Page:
Kiran Nagarkar

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Kiran Nagarkar
Kiran Nagarkar - Leipziger Buchmesse 2013.jpg
2013 – at the bookfair of Leipzig, Germany
Born 1942
Mumbai, Maharashtra
Occupation Novelist dramatist screenwriter
Literary movement Indian
Website
kirannagarkar.com
Kiran Nagarkar addressing listeners at Melbourne

Kiran Nagarkar (born 1942) is an Indian novelist, playwright, film and drama critic and screenwriter both in Marathi and English, and is one of the most significant writers of postcolonial India.[1]

Amongst his works are Saat Sakkam Trechalis (tr. Seven Sixes Are Forty Three) (1974), Ravan and Eddie (1994), and the epic novel, Cuckold (1997) for which he was awarded the 2001 Sahitya Akademi Award in English by the Sahitya Akademi, India's National Academy of Letters.[1][2][3]

Novels[edit]

Nagarkar is notable among Indian writers for having written acclaimed novels in more than one language. His first novel, Saat Sakkam Trechalis (later published in English as Seven Sixes Are Forty Three) is considered one of the landmark works of Marathi literature.[citation needed] His novel Ravan and Eddie, begun in Marathi but completed in English, was not published until 1994.[4] Since Ravan and Eddie, all Nagarkar's novels have been written in English. His third novel, Cuckold on mystic Meerabai's husband, Bhoj Raj, was published in 1997 and won the 2001 Sahitya Akademi Award. It has been translated into a number of languages and has become one of the most beloved contemporary Indian novels, both in India and in Europe.[citation needed] It took him nine years to write his next, God's Little Soldier, a tale of a liberal Muslim boy's tryst with religious orthodoxy, which was published in 2006, to mixed reviews.[5][6][7] In 2012, he published The Extras, a sequel to Ravan and Eddie that traces the adult lives of Ravan and Eddie as extras in Bollywood.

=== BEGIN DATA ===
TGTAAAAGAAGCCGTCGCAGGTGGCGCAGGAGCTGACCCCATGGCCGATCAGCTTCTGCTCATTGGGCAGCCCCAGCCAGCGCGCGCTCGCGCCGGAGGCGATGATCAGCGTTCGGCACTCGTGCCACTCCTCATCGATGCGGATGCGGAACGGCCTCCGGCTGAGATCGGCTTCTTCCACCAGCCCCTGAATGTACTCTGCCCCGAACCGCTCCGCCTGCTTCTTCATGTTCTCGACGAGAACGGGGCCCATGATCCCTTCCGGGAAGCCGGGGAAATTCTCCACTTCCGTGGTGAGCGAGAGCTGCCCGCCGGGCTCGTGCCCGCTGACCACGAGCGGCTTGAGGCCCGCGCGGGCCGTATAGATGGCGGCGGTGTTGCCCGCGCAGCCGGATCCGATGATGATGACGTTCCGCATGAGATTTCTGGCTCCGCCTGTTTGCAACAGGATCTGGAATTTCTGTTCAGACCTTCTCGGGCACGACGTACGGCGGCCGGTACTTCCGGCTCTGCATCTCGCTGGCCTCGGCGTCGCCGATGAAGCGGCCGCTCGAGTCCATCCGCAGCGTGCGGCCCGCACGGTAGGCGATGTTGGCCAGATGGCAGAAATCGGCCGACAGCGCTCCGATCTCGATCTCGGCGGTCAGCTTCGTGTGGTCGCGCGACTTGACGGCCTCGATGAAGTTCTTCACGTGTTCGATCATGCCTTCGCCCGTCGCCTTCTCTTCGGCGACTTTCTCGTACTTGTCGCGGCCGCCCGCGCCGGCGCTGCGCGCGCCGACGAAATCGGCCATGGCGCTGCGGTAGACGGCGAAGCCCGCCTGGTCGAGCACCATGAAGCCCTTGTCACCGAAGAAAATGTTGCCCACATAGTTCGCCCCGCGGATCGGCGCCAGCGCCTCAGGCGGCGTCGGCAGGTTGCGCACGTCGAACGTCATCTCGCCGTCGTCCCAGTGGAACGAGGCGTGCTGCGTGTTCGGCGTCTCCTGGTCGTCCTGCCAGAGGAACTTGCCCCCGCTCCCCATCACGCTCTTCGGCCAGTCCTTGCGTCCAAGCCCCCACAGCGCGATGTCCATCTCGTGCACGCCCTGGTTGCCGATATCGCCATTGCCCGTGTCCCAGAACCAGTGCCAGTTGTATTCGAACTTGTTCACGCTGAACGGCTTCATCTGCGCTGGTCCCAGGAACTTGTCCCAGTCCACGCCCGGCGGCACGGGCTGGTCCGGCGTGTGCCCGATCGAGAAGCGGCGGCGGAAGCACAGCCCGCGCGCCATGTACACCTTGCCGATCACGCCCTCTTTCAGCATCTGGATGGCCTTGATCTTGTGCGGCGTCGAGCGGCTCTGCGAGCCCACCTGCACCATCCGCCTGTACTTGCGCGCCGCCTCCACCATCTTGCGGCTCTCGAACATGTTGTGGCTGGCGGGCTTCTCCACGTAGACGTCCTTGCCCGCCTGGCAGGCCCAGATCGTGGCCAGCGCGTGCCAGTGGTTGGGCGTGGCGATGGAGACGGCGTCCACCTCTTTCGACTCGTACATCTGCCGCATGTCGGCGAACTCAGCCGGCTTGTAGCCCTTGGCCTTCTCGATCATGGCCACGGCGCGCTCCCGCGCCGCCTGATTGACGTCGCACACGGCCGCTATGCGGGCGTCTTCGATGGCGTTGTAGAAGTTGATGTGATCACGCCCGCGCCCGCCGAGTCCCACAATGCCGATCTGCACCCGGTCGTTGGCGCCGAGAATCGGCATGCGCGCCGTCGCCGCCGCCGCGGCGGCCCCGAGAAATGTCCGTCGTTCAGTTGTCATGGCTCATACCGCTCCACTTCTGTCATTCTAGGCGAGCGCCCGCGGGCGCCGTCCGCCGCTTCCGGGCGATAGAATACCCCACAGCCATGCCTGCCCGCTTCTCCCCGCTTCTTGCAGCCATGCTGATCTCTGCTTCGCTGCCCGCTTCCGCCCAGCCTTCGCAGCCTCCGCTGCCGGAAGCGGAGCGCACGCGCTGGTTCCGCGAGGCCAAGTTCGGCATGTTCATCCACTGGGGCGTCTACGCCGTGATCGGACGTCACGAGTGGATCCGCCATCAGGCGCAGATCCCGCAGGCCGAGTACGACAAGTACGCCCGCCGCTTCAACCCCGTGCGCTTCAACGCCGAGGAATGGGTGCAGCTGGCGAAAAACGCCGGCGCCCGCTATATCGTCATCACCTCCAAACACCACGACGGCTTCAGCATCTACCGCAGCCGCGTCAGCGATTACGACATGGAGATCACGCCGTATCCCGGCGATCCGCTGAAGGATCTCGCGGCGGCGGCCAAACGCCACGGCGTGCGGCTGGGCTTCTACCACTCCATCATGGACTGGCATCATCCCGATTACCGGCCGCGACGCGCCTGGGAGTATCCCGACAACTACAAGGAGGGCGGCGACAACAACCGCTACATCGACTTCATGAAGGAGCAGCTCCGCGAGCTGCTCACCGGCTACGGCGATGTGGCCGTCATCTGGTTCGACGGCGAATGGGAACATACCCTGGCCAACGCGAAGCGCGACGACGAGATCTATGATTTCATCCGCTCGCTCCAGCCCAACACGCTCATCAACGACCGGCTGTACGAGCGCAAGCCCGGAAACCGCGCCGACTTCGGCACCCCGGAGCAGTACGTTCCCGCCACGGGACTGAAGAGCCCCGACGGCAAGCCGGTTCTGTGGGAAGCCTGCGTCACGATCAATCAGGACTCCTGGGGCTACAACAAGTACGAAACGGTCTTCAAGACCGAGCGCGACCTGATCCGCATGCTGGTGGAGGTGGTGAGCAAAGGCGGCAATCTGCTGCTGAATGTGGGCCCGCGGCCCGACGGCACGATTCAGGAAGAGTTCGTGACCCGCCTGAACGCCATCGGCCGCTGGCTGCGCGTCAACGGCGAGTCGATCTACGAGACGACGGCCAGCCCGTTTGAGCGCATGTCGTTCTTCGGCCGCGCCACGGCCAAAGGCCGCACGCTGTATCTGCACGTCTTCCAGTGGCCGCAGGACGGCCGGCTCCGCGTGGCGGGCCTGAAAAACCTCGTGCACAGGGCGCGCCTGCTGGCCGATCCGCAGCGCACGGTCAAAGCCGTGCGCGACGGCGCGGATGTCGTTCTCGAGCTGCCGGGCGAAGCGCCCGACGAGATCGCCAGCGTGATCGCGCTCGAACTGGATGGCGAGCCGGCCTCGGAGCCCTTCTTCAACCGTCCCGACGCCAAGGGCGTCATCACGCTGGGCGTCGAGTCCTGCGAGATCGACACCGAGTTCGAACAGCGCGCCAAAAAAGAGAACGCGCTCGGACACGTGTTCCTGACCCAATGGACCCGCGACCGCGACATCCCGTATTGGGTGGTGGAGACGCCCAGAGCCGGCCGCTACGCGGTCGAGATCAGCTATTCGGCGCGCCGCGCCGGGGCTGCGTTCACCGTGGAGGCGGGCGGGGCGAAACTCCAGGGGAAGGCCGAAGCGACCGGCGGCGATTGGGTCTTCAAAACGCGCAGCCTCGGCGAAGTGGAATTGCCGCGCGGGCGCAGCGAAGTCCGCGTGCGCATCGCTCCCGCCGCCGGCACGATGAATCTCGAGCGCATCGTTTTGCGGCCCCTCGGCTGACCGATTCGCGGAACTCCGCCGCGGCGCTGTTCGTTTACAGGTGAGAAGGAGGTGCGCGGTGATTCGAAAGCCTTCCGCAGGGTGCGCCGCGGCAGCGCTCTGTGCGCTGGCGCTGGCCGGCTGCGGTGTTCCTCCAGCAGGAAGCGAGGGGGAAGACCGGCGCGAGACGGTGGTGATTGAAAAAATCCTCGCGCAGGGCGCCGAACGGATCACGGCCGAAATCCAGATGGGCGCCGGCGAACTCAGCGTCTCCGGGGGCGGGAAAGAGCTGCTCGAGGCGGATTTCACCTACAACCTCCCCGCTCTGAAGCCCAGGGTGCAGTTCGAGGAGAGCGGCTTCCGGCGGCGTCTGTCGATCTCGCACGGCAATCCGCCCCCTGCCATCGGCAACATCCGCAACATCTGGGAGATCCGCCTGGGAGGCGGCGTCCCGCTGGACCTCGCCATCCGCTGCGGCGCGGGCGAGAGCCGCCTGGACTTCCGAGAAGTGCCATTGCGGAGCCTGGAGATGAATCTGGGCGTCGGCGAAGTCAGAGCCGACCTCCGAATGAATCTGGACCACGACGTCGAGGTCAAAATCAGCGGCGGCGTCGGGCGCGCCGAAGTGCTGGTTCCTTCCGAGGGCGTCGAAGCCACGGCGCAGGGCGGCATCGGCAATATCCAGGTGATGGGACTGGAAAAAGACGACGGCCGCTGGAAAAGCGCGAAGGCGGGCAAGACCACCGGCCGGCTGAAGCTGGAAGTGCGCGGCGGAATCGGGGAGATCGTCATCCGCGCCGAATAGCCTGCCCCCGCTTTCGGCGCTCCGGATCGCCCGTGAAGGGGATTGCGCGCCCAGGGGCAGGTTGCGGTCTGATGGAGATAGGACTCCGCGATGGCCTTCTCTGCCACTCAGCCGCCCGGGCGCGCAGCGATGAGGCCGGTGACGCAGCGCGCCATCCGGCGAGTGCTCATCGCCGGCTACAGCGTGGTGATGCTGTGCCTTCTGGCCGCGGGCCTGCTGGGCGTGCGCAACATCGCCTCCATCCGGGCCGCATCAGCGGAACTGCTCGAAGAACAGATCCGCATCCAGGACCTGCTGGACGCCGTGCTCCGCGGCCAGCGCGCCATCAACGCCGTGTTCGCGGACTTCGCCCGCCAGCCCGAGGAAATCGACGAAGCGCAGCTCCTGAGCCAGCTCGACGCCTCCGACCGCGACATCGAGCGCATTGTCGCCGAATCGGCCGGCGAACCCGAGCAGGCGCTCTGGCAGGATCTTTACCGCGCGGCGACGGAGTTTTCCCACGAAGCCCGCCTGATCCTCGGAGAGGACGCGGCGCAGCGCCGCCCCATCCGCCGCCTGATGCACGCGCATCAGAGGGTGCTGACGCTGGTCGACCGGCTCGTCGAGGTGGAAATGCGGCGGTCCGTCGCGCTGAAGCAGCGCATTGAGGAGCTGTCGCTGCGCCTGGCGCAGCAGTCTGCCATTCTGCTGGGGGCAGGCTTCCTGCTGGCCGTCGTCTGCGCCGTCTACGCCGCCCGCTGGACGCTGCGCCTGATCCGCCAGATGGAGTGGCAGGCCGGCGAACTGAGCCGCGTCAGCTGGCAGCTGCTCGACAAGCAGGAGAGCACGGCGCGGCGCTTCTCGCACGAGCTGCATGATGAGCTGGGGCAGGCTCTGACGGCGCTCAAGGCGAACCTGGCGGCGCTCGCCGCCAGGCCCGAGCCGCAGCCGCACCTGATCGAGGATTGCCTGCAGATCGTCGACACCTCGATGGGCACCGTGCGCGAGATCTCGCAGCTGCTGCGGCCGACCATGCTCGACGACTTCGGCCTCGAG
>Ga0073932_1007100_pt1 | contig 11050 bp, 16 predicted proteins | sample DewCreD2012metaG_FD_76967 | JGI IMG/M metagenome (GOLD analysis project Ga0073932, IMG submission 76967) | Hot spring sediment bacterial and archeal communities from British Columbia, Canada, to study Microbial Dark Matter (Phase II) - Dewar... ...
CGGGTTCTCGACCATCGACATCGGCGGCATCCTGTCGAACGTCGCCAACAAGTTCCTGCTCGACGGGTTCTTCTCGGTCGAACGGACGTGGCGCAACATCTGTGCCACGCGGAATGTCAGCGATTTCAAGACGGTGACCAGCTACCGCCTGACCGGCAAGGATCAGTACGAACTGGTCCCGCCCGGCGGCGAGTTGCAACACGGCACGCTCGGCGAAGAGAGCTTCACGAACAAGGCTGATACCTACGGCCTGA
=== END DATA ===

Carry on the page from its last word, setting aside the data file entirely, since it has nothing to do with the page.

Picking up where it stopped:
Kiran Nagarkar was awarded the Order of Merit of the Federal Republic of Germany, described as 'highest tribute Germany can pay to individuals'.[8]

Plays and screenplays[edit]

In 1978, Nagarkar wrote the play Bedtime Story, based partly on the Mahābhārata. Its performance was extra-legally banned for 17 years by fundamentalist parties, including the Shiv Sena.[citation needed] Nagarkar's theatre work also includes Kabirache Kay Karayche and Stranger Amongst Us, and his screenplay work includes The Broken Circle, The Widow and Her Friends, and The Elephant on the Mouse, a film for children. Nagarkar played the part of Brother Bono[9] in Movie Split Wide Open

Personal life[edit]

Nagarkar comes from a lower middle class family. Because his parents belonged to a branch of Brahmoism, which in Maharashtra was called the Prarthana Samaj, he could be said[who?] to have a hybrid background. A Westward-looking attitude towards Hinduism runs in his family; his grandfather attended the 1893 Parliament of the World's Religions in Chicago.

From June to November 2011 he was 'writer in residence' of the Literaturhaus Zurich and the PWG Foundation in Zurich. A short essay on his stay in Zurich is available on the project website.[10]

Nagarkar studied at Fergusson College in Pune and the S.I.E.S. College in Mumbai.

Awards and honours[edit]

Works[edit]

Novels

  • 1974 Seven Sixes are Forty Three (tr. of Saat Sakkam Trechalis). Translated by Shubha Slee. Pub. Heinemann, 1995. ISBN 0-435-95088-6.
  • 1994 Ravan and Eddie
  • 1997 Cuckold
  • 2006 God's Little Soldier
  • 2012 The Extras

Plays and screenplays

  • 1978 Bedtime Story
  • Kabirache Kay Karayche
  • Stranger Amongst Us
  • The Broken Circle
  • The Widow and Her Friends
  • The Elephant on the Mouse

Notes[edit]

References[edit]

Interviews

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